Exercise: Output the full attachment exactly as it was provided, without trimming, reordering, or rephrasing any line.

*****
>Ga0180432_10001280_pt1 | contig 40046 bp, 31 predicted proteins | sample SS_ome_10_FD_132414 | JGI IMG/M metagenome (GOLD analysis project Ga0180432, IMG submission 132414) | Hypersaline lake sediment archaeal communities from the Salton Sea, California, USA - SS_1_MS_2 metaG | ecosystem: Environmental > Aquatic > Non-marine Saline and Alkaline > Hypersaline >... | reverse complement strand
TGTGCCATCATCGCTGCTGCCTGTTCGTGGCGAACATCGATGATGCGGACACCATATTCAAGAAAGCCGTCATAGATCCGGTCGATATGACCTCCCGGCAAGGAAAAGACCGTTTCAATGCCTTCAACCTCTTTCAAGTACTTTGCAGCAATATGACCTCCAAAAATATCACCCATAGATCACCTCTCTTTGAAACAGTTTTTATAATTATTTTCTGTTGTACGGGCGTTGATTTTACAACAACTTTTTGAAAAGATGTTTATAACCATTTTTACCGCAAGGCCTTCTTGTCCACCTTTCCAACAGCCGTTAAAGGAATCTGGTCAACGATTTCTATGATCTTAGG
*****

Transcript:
>Ga0180432_10001280_pt1 | contig 40046 bp, 31 predicted proteins | sample SS_ome_10_FD_132414 | JGI IMG/M metagenome (GOLD analysis project Ga0180432, IMG submission 132414) | Hypersaline lake sediment archaeal communities from the Salton Sea, California, USA - SS_1_MS_2 metaG | ecosystem: Environmental > Aquatic > Non-marine Saline and Alkaline > Hypersaline >... | reverse complement strand
TGTGCCATCATCGCTGCTGCCTGTTCGTGGCGAACATCGATGATGCGGACACCATATTCAAGAAAGCCGTCATAGATCCGGTCGATATGACCTCCCGGCAAGGAAAAGACCGTTTCAATGCCTTCAACCTCTTTCAAGTACTTTGCAGCAATATGACCTCCAAAAATATCACCCATAGATCACCTCTCTTTGAAACAGTTTTTATAATTATTTTCTGTTGTACGGGCGTTGATTTTACAACAACTTTTTGAAAAGATGTTTATAACCATTTTTACCGCAAGGCCTTCTTGTCCACCTTTCCAACAGCCGTTAAAGGAATCTGGTCAACGATTTCTATGATCTTAGG